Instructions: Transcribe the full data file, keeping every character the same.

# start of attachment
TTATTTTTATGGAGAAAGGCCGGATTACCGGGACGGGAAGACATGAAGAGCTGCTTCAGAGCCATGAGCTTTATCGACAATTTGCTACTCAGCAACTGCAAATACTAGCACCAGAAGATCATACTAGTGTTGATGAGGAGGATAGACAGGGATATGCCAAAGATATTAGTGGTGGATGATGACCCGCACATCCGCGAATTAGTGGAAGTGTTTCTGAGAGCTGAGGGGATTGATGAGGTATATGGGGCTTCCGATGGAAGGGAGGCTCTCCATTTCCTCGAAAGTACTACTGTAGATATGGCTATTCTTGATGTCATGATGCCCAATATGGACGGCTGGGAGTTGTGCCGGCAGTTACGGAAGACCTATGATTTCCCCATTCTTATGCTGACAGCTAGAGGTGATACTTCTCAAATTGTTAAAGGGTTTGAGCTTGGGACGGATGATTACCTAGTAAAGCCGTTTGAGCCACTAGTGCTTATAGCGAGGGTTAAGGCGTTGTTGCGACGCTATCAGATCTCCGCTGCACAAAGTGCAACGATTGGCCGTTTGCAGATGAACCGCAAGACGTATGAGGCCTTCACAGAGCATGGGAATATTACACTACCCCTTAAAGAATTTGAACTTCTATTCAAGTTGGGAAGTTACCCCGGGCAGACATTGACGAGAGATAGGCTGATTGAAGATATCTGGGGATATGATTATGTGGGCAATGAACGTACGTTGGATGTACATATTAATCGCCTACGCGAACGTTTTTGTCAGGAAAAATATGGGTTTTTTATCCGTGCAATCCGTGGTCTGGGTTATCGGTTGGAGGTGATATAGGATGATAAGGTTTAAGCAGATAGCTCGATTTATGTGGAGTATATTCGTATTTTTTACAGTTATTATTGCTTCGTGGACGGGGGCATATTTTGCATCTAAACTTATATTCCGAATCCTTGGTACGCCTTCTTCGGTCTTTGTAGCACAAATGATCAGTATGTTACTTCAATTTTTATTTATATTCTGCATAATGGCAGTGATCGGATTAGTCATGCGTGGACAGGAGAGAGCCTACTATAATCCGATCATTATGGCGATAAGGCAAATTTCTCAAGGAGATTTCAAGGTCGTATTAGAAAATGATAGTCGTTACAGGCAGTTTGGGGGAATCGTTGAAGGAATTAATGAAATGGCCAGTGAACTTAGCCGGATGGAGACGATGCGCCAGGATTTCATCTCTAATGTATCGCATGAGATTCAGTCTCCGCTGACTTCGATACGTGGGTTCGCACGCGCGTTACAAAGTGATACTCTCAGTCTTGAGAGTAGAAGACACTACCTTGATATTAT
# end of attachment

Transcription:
TTATTTTTATGGAGAAAGGCCGGATTACCGGGACGGGAAGACATGAAGAGCTGCTTCAGAGCCATGAGCTTTATCGACAATTTGCTACTCAGCAACTGCAAATACTAGCACCAGAAGATCATACTAGTGTTGATGAGGAGGATAGACAGGGATATGCCAAAGATATTAGTGGTGGATGATGACCCGCACATCCGCGAATTAGTGGAAGTGTTTCTGAGAGCTGAGGGGATTGATGAGGTATATGGGGCTTCCGATGGAAGGGAGGCTCTCCATTTCCTCGAAAGTACTACTGTAGATATGGCTATTCTTGATGTCATGATGCCCAATATGGACGGCTGGGAGTTGTGCCGGCAGTTACGGAAGACCTATGATTTCCCCATTCTTATGCTGACAGCTAGAGGTGATACTTCTCAAATTGTTAAAGGGTTTGAGCTTGGGACGGATGATTACCTAGTAAAGCCGTTTGAGCCACTAGTGCTTATAGCGAGGGTTAAGGCGTTGTTGCGACGCTATCAGATCTCCGCTGCACAAAGTGCAACGATTGGCCGTTTGCAGATGAACCGCAAGACGTATGAGGCCTTCACAGAGCATGGGAATATTACACTACCCCTTAAAGAATTTGAACTTCTATTCAAGTTGGGAAGTTACCCCGGGCAGACATTGACGAGAGATAGGCTGATTGAAGATATCTGGGGATATGATTATGTGGGCAATGAACGTACGTTGGATGTACATATTAATCGCCTACGCGAACGTTTTTGTCAGGAAAAATATGGGTTTTTTATCCGTGCAATCCGTGGTCTGGGTTATCGGTTGGAGGTGATATAGGATGATAAGGTTTAAGCAGATAGCTCGATTTATGTGGAGTATATTCGTATTTTTTACAGTTATTATTGCTTCGTGGACGGGGGCATATTTTGCATCTAAACTTATATTCCGAATCCTTGGTACGCCTTCTTCGGTCTTTGTAGCACAAATGATCAGTATGTTACTTCAATTTTTATTTATATTCTGCATAATGGCAGTGATCGGATTAGTCATGCGTGGACAGGAGAGAGCCTACTATAATCCGATCATTATGGCGATAAGGCAAATTTCTCAAGGAGATTTCAAGGTCGTATTAGAAAATGATAGTCGTTACAGGCAGTTTGGGGGAATCGTTGAAGGAATTAATGAAATGGCCAGTGAACTTAGCCGGATGGAGACGATGCGCCAGGATTTCATCTCTAATGTATCGCATGAGATTCAGTCTCCGCTGACTTCGATACGTGGGTTCGCACGCGCGTTACAAAGTGATACTCTCAGTCTTGAGAGTAGAAGACACTACCTTGATATTAT